Some articles on worn:
... In Pakistan, saris are less commonly worn than the Shalwar kameez which is worn throughout the country ... Even though the sari has been worn by people living in the region that is now Pakistan since ancient times, it has lost popularity since 1947 ... The sari is worn as daily wear by Pakistani Hindus, by elderly Muslim women who were used to wearing it in pre-partition India and by some of the ...
... The uniform of the officers is closer to the original dress worn by the klephts ... the more elaborate fermeli in red with gold embroidery, whose sleeves are worn closed on the arms instead of being fastened to the coat, red-and-gold ...
... Headscarves were also worn by married Christian women in medieval Europe, and even by some of the unmarried ... behaviour or dress in general, is often used to describe the headscarf worn by Muslim women ... The hijab is worn for religious purposes ...
... Repairs often mean simple replacement of worn or used components intended to be periodically renewed by a homeowner, such as burnt out light bulbs, worn out batteries, or overfilled vacuum cleaner bags ...
... A collar of gold was worn about the neck and shoulders, with the badge of the Order suspended from the collar ... For normal occasions and every-day wear, a sash of crimson, edged with green, was worn over the right shoulder and extended to the left hip, the ... An eight-pointed star was worn on the left breast ...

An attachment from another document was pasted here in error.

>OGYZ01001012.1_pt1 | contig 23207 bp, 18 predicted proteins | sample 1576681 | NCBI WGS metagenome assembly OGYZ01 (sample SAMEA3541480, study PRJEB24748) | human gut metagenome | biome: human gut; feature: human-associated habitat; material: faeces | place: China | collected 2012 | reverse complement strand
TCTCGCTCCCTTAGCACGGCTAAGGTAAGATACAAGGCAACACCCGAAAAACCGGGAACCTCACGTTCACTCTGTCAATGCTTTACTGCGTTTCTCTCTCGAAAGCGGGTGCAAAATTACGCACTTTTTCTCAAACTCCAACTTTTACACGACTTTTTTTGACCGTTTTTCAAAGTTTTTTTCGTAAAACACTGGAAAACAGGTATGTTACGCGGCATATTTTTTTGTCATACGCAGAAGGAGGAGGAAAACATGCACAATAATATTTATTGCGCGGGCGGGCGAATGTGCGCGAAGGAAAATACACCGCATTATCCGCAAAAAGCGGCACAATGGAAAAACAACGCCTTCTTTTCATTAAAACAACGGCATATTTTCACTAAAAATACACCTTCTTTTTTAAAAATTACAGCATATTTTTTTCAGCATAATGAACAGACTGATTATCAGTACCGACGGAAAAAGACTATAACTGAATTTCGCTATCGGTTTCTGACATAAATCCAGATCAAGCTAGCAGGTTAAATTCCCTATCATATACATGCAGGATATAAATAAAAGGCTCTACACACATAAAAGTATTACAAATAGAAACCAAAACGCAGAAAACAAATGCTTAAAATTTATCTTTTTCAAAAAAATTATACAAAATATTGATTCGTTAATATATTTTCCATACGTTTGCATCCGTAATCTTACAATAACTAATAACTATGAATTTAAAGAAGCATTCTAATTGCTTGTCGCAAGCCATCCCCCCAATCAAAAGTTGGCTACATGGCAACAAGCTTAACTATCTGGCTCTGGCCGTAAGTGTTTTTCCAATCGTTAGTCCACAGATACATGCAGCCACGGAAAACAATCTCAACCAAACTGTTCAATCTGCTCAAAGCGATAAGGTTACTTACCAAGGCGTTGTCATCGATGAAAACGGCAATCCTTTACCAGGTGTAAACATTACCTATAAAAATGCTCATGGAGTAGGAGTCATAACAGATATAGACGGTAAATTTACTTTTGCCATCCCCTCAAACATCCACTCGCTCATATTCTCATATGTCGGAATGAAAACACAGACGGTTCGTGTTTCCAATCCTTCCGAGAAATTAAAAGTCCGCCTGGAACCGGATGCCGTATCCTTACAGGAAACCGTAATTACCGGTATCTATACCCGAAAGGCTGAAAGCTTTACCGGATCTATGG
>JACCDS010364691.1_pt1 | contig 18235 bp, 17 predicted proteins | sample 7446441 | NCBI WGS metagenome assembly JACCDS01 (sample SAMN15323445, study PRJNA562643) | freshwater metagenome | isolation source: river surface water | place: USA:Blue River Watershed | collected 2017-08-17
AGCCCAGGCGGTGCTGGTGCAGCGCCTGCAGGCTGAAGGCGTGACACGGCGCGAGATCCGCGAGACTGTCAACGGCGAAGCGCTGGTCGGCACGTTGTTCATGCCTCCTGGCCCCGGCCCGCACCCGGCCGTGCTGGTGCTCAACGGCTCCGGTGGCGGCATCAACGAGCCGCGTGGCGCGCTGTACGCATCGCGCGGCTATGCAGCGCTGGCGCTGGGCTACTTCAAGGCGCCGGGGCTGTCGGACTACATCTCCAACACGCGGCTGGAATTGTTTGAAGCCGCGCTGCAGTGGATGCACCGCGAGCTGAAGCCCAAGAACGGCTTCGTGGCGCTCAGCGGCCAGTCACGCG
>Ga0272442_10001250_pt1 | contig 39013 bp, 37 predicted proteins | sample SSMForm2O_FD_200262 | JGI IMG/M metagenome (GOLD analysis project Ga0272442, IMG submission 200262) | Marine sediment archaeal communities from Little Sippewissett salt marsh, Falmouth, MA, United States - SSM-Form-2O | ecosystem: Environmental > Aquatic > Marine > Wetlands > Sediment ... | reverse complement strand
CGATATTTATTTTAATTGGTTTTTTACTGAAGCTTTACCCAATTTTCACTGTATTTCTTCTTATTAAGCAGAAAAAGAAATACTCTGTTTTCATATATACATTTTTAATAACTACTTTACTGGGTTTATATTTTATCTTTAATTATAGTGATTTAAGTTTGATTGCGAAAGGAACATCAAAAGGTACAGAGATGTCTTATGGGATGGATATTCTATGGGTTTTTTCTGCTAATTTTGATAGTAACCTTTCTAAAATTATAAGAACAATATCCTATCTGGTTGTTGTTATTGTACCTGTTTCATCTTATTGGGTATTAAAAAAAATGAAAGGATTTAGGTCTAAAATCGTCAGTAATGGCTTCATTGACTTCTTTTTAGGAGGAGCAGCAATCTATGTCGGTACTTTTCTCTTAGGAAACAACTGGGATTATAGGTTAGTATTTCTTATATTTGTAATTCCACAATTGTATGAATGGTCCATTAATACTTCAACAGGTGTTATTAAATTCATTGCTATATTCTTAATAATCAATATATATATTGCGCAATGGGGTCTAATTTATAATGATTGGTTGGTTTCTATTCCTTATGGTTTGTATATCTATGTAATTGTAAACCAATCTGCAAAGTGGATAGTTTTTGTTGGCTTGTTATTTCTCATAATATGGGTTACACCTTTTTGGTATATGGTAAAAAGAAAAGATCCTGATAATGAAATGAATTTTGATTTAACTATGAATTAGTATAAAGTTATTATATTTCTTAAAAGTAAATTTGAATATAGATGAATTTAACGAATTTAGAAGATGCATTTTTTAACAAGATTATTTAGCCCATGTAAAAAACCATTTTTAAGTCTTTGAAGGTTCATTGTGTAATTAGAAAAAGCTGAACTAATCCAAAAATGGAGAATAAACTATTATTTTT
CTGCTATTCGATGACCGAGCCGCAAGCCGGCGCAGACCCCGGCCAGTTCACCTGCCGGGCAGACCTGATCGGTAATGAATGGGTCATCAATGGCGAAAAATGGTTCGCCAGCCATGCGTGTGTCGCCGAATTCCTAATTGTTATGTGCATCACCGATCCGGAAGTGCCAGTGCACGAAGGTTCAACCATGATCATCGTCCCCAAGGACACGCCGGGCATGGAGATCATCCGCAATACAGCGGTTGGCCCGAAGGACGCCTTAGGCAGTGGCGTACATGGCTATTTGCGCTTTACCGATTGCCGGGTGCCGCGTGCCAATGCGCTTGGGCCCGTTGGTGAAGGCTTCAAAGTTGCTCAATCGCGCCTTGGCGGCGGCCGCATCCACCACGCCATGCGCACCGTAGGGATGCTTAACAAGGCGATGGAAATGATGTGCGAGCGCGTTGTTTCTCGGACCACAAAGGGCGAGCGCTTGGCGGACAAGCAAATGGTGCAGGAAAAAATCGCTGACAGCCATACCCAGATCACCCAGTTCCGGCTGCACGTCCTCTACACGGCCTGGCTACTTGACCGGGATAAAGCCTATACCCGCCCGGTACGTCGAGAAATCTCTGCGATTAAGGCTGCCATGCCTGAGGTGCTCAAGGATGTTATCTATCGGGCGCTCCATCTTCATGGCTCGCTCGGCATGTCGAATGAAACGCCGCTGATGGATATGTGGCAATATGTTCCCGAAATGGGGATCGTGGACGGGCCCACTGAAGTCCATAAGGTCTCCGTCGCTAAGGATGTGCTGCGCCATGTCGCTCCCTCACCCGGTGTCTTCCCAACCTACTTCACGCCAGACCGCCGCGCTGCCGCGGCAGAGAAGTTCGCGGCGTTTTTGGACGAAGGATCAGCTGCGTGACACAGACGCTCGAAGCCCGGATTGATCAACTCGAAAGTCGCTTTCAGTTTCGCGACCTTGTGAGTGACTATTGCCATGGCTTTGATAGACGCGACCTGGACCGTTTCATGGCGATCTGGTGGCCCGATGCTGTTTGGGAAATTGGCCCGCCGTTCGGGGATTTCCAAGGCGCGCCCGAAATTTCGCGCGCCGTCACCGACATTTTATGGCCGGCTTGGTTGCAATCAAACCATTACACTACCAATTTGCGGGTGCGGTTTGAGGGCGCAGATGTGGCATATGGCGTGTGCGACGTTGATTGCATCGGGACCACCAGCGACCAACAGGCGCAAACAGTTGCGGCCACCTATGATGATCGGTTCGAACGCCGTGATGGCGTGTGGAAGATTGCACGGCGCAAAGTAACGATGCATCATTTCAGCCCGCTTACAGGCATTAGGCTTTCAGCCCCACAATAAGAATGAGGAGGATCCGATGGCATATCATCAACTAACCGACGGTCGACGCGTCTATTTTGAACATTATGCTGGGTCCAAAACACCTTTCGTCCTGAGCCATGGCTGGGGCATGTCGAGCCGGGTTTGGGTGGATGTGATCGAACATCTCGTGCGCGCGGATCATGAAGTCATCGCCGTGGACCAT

More definitions of "worn":
Famous quotes containing the word worn:
“What we have worn out our iron-soled shoes searching for in vain may come to us without the slightest effort.”
“Ah! on Thanksgiving day, when from East and from West,
From North and from South, come the pilgrim and guest,
When the gray-haired New Englander sees round his board
The old broken links of affection restored,
When the care-wearied man seeks his mother once more,
And the worn matron smiles where the girl smiled before.
What moistens the lip and what brightens the eye?
What calls back the past, like the rich Pumpkin pie?”
—John Greenleaf Whittier (18071892)
“I dont like your miserable lonely single front name. It is so limited, so meagre; it has no versatility; it is weighted down with the sense of responsibility; it is worn threadbare with much use; it is as bad as having only one jacket and one hat; it is like having only one relation, one blood relation, in the world. Never set a child afloat on the flat sea of life with only one sail to catch the wind.”
—D.H. (David Herbert)